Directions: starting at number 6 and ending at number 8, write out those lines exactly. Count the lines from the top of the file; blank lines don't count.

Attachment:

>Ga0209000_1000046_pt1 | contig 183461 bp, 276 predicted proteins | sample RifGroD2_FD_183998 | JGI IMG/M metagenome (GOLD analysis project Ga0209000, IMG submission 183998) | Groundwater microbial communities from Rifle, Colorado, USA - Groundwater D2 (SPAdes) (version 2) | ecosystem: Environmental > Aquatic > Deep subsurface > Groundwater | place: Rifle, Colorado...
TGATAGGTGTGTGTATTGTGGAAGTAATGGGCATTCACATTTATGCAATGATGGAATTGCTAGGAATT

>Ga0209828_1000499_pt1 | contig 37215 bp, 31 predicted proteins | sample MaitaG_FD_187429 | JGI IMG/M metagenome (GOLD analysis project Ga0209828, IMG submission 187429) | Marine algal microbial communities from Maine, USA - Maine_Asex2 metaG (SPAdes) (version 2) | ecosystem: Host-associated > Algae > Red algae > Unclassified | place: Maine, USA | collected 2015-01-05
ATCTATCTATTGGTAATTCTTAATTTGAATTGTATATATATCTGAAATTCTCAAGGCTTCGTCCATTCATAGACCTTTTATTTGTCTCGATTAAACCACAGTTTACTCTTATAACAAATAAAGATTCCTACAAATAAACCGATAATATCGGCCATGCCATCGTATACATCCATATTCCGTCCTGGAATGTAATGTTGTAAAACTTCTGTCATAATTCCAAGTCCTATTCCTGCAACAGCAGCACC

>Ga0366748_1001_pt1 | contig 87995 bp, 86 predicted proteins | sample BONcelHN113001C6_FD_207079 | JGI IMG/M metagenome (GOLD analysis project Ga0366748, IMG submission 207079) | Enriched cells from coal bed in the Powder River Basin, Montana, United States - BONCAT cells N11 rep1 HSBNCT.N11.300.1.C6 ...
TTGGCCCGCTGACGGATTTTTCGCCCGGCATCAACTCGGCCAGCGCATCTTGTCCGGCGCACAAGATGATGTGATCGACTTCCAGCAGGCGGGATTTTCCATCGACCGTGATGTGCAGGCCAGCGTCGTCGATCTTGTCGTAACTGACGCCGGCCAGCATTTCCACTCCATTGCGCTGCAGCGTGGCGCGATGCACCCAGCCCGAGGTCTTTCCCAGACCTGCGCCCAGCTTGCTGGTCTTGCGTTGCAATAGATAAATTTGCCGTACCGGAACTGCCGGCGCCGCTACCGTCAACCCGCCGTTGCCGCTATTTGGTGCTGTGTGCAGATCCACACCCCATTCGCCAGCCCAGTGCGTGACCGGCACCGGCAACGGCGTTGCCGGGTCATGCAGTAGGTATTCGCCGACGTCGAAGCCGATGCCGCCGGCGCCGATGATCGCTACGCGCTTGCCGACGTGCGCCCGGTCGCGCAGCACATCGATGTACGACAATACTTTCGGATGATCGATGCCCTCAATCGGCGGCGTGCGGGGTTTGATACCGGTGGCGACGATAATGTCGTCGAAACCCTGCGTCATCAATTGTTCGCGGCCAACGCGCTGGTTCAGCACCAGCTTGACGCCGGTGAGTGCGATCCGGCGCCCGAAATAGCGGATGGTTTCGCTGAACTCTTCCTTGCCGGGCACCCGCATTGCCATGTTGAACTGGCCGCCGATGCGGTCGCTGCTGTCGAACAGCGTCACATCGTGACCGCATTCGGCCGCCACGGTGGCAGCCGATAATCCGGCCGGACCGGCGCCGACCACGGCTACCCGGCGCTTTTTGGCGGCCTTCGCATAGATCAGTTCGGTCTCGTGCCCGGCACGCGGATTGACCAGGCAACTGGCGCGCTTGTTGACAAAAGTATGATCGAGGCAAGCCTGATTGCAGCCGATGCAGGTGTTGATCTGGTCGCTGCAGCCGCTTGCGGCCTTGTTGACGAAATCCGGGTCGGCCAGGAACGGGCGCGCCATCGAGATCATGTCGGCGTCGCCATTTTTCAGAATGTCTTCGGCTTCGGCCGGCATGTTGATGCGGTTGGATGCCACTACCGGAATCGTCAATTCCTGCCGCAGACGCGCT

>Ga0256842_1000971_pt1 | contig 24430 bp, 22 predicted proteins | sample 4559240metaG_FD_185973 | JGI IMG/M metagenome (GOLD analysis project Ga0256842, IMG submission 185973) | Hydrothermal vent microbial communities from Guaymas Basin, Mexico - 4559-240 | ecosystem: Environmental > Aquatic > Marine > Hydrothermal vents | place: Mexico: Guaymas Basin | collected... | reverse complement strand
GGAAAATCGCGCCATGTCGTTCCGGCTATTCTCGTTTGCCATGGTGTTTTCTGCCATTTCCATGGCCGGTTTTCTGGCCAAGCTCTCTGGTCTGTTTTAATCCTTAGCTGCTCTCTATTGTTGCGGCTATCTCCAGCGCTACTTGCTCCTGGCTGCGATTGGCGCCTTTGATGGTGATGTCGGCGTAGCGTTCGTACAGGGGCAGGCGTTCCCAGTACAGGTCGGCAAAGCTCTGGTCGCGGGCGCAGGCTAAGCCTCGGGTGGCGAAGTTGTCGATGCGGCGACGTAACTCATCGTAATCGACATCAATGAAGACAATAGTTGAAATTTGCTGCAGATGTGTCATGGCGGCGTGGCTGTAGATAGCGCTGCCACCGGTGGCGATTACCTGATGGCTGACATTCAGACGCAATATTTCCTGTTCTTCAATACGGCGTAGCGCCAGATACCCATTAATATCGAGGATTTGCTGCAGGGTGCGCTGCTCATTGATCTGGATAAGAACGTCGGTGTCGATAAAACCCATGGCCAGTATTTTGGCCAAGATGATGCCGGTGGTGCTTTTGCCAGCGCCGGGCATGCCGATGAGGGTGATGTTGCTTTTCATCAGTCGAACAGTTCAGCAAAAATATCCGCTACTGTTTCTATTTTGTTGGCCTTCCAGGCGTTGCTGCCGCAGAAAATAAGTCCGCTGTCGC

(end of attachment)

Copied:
TTGGCCCGCTGACGGATTTTTCGCCCGGCATCAACTCGGCCAGCGCATCTTGTCCGGCGCACAAGATGATGTGATCGACTTCCAGCAGGCGGGATTTTCCATCGACCGTGATGTGCAGGCCAGCGTCGTCGATCTTGTCGTAACTGACGCCGGCCAGCATTTCCACTCCATTGCGCTGCAGCGTGGCGCGATGCACCCAGCCCGAGGTCTTTCCCAGACCTGCGCCCAGCTTGCTGGTCTTGCGTTGCAATAGATAAATTTGCCGTACCGGAACTGCCGGCGCCGCTACCGTCAACCCGCCGTTGCCGCTATTTGGTGCTGTGTGCAGATCCACACCCCATTCGCCAGCCCAGTGCGTGACCGGCACCGGCAACGGCGTTGCCGGGTCATGCAGTAGGTATTCGCCGACGTCGAAGCCGATGCCGCCGGCGCCGATGATCGCTACGCGCTTGCCGACGTGCGCCCGGTCGCGCAGCACATCGATGTACGACAATACTTTCGGATGATCGATGCCCTCAATCGGCGGCGTGCGGGGTTTGATACCGGTGGCGACGATAATGTCGTCGAAACCCTGCGTCATCAATTGTTCGCGGCCAACGCGCTGGTTCAGCACCAGCTTGACGCCGGTGAGTGCGATCCGGCGCCCGAAATAGCGGATGGTTTCGCTGAACTCTTCCTTGCCGGGCACCCGCATTGCCATGTTGAACTGGCCGCCGATGCGGTCGCTGCTGTCGAACAGCGTCACATCGTGACCGCATTCGGCCGCCACGGTGGCAGCCGATAATCCGGCCGGACCGGCGCCGACCACGGCTACCCGGCGCTTTTTGGCGGCCTTCGCATAGATCAGTTCGGTCTCGTGCCCGGCACGCGGATTGACCAGGCAACTGGCGCGCTTGTTGACAAAAGTATGATCGAGGCAAGCCTGATTGCAGCCGATGCAGGTGTTGATCTGGTCGCTGCAGCCGCTTGCGGCCTTGTTGACGAAATCCGGGTCGGCCAGGAACGGGCGCGCCATCGAGATCATGTCGGCGTCGCCATTTTTCAGAATGTCTTCGGCTTCGGCCGGCATGTTGATGCGGTTGGATGCCACTACCGGAATCGTCAATTCCTGCCGCAGACGCGCT

>Ga0256842_1000971_pt1 | contig 24430 bp, 22 predicted proteins | sample 4559240metaG_FD_185973 | JGI IMG/M metagenome (GOLD analysis project Ga0256842, IMG submission 185973) | Hydrothermal vent microbial communities from Guaymas Basin, Mexico - 4559-240 | ecosystem: Environmental > Aquatic > Marine > Hydrothermal vents | place: Mexico: Guaymas Basin | collected... | reverse complement strand
GGAAAATCGCGCCATGTCGTTCCGGCTATTCTCGTTTGCCATGGTGTTTTCTGCCATTTCCATGGCCGGTTTTCTGGCCAAGCTCTCTGGTCTGTTTTAATCCTTAGCTGCTCTCTATTGTTGCGGCTATCTCCAGCGCTACTTGCTCCTGGCTGCGATTGGCGCCTTTGATGGTGATGTCGGCGTAGCGTTCGTACAGGGGCAGGCGTTCCCAGTACAGGTCGGCAAAGCTCTGGTCGCGGGCGCAGGCTAAGCCTCGGGTGGCGAAGTTGTCGATGCGGCGACGTAACTCATCGTAATCGACATCAATGAAGACAATAGTTGAAATTTGCTGCAGATGTGTCATGGCGGCGTGGCTGTAGATAGCGCTGCCACCGGTGGCGATTACCTGATGGCTGACATTCAGACGCAATATTTCCTGTTCTTCAATACGGCGTAGCGCCAGATACCCATTAATATCGAGGATTTGCTGCAGGGTGCGCTGCTCATTGATCTGGATAAGAACGTCGGTGTCGATAAAACCCATGGCCAGTATTTTGGCCAAGATGATGCCGGTGGTGCTTTTGCCAGCGCCGGGCATGCCGATGAGGGTGATGTTGCTTTTCATCAGTCGAACAGTTCAGCAAAAATATCCGCTACTGTTTCTATTTTGTTGGCCTTCCAGGCGTTGCTGCCGCAGAAAATAAGTCCGCTGTCGC